Mayor Kevin Johnson, dignitaries cheer as Kings' owner cuts ribbon on new Golden 1 Center
Sometimes you don’t know when your time has come until it has passed, but that doesn’t seem to be the case in Sacramento, which is exuding a sense that its moment is right now, thanks to the construction of a building that has changed the core of downtown and the mindset of a city.
They broke the champagne bottle across the bow of Golden 1 Center for the Paul McCartney concerts a few weeks ago. Now comes the reason they built the joint, which is to house an NBA team that will play its first regular-season game in the arena Thursday night against the San Antonio Spurs. But the creation of the most important building to go up in this town since the state Capitol isn’t so much about rock ’n’ roll or the Kings. The story instead is about a city long renowned as a sleepy state government outback that has embarked on creating a new identity.
Developmentally speaking, Sacramento had become a can’t-do town, probably because in recent decades it botched some of the bigger projects it undertook. It screwed up a chance to create its own French Quarter when it built a freeway along the historic riverfront. Meanwhile, it turned its grand entrance coming in from the Tower Bridge into a dead zone of cracker-box state office buildings.
If the city quit on itself, it took the near-loss of the town’s only professional sports franchise to get back in the game. Now the gales of dynamism are blowing across the grid, and the fun will be in watching what the city becomes.
We have a real chance as a community to create the city we want.
Chris Granger, Kings president
Chris Granger is the president of the Kings, and he’s been appointed wheelman by principal owner Vivek Ranadive to drive this thing. Granger is a terrific guy, and in that capacity he refuses to take credit for the success now upon us. He shares the celebration of basketball opening with everybody – the kids who sold lemonade to keep the Kings in town when it looked like the team was headed to Seattle, the construction workers who hoisted steel and poured concrete, the designers who qualified the place as the only green-certified LEED Platinum professional sports building in the world, the mayor of Sacramento who made the politics work, and his boss at Kings Inc. who came up with the vision that caught fire.
Granger, a former NBA executive vice president, had been the league’s point man in solving the Kings’ arena problem for nearly a decade before he joined the team three years ago. He saw the city’s failures, its reticence to act. Now, he sees “a new ambition in Sacramento .... a new confidence.” The rest of us can see it exploding everywhere – the new arena, in new restaurants and bars and breweries that open almost every week, and where you see young “Untuckits” discuss new ventures over coffee at Temple, and where you hear homegrown singers and songwriters creating a Sacramento sound every Wednesday during happy hour at the Torch Club.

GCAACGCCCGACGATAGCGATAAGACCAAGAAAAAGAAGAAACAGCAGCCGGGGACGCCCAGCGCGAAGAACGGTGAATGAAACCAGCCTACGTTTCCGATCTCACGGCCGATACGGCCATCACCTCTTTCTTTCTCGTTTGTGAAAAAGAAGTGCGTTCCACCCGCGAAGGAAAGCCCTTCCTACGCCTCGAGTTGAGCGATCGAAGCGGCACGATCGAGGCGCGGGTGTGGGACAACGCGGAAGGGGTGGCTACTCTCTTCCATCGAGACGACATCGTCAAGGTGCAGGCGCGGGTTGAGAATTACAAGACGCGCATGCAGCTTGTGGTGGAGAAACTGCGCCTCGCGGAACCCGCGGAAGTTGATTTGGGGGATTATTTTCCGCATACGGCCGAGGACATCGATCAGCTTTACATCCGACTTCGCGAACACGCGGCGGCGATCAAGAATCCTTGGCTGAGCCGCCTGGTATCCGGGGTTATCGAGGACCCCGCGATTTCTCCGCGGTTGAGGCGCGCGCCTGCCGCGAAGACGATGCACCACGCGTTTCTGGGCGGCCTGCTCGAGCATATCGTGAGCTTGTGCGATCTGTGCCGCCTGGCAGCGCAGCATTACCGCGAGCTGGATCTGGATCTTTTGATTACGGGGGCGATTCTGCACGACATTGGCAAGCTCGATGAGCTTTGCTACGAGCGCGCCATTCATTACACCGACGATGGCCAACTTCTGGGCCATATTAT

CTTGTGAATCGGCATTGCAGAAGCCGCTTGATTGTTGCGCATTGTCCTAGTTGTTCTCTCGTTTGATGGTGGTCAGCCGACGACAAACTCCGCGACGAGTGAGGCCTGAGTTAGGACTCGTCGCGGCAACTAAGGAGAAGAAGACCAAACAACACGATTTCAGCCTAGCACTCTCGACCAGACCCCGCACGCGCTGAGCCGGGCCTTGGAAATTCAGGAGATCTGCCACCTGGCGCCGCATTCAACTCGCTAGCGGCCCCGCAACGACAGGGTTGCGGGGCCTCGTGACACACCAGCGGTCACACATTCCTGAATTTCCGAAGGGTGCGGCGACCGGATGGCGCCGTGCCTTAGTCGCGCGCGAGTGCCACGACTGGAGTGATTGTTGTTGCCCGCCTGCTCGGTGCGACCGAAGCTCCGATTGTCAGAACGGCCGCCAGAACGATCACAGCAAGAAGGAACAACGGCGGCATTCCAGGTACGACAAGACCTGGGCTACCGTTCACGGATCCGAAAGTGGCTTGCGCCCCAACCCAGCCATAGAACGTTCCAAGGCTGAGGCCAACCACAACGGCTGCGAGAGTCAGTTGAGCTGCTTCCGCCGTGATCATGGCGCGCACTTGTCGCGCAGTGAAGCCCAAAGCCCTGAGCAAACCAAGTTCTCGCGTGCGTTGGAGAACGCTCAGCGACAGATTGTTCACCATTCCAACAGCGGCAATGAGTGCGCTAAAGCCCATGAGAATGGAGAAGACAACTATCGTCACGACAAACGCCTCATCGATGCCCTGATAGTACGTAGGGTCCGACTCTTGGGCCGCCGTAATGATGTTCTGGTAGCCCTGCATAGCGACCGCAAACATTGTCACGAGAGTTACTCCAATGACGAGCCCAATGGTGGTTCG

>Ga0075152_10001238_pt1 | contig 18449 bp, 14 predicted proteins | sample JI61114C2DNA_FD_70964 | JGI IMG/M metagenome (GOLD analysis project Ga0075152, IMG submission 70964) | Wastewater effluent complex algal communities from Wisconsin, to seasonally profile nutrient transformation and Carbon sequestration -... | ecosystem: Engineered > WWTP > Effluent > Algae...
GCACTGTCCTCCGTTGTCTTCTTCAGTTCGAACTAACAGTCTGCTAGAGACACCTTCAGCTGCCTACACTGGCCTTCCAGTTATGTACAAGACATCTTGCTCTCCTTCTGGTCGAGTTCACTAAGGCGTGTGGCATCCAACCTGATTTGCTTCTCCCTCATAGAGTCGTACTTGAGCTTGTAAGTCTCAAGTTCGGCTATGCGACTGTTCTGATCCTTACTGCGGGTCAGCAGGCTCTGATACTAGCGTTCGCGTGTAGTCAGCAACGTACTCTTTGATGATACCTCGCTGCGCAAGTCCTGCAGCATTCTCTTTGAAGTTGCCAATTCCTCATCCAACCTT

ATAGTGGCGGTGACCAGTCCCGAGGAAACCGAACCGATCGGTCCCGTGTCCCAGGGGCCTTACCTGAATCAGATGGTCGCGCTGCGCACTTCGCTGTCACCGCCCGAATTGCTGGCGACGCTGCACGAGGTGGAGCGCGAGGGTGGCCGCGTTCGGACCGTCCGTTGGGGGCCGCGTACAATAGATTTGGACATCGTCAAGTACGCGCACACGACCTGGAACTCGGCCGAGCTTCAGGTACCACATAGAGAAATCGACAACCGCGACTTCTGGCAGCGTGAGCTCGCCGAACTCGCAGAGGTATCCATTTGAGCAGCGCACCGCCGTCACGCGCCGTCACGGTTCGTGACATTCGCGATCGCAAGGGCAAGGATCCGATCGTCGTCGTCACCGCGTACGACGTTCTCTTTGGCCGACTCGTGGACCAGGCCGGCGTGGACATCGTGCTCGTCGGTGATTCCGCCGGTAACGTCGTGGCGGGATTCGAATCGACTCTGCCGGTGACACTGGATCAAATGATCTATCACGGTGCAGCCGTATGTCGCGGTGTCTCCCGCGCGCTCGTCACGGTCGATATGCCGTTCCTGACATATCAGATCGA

“There are very few cities in the United States whose future is being written as we speak,” Granger said. “That’s not the case in Sacramento. We have a real chance as a community to create the city we want. You hear Vivek talk about it all the time – we talk about the next great American city, or about the communal fireplace and wanting to create a place that is full of diversity and art and music and sports and a place where people can gather and come together and have a real sense of community.
I hope it succeeds. It doesn’t serve anybody well for it to fail. I know it will be a success. I know the arena will be a success. I know the downtown mall will be a success. I know the fans will enjoy the experience.
Assemblyman Kevin McCarty, who opposed the city’s $255 million arena subsidy when he was on the City Council
“That community spirit exists in Sacramento, and I think what the Golden 1 Center proves is that when you layer that with new ambition and a new sense of what is possible, I think we can create a city that is different and better and is something that is more future-focused or aspirationally focused than what we’ve had in the past, and I think we all as a community are recognizing that moment is right now.”
Assemblyman Kevin McCarty sees all of this, too, but from the perspective of a former Sacramento City Council member who voted against the city’s $255 million subsidy of the arena and who rode his opposition into his current office. McCarty still has deep reservations about pubic subsidies for private interests, but he acknowledges the public’s excitement.
“I hope it succeeds,” McCarty said in an interview in his Capitol office. “It doesn’t serve anybody well for it to fail. I know it will be a success. I know the arena will be a success. I know the downtown mall will be a success. I know the fans will enjoy the experience.
“There’s a buzz, and I get that, and I respect that,” McCarty said.
It might take awhile, but hopefully they’ll fix the most serious glitch from the arena’s first month, and that is the restriction of the public from the public space around the arena on event nights. If you’re going to call it Downtown Commons, don’t privatize it.
Sacramento, of course, did not need an arena to become a great American city. But it got one anyway.
Like all sports arenas, this one will wear out someday, and you sure hope it won’t be outdated before it’s paid off. Ultimately, its legacy in Sacramento will not be found in itself, or even if it kick-starts an era of winning by the Kings. Instead, this project will be remembered for what it sparked in the city that embraced its own transformation.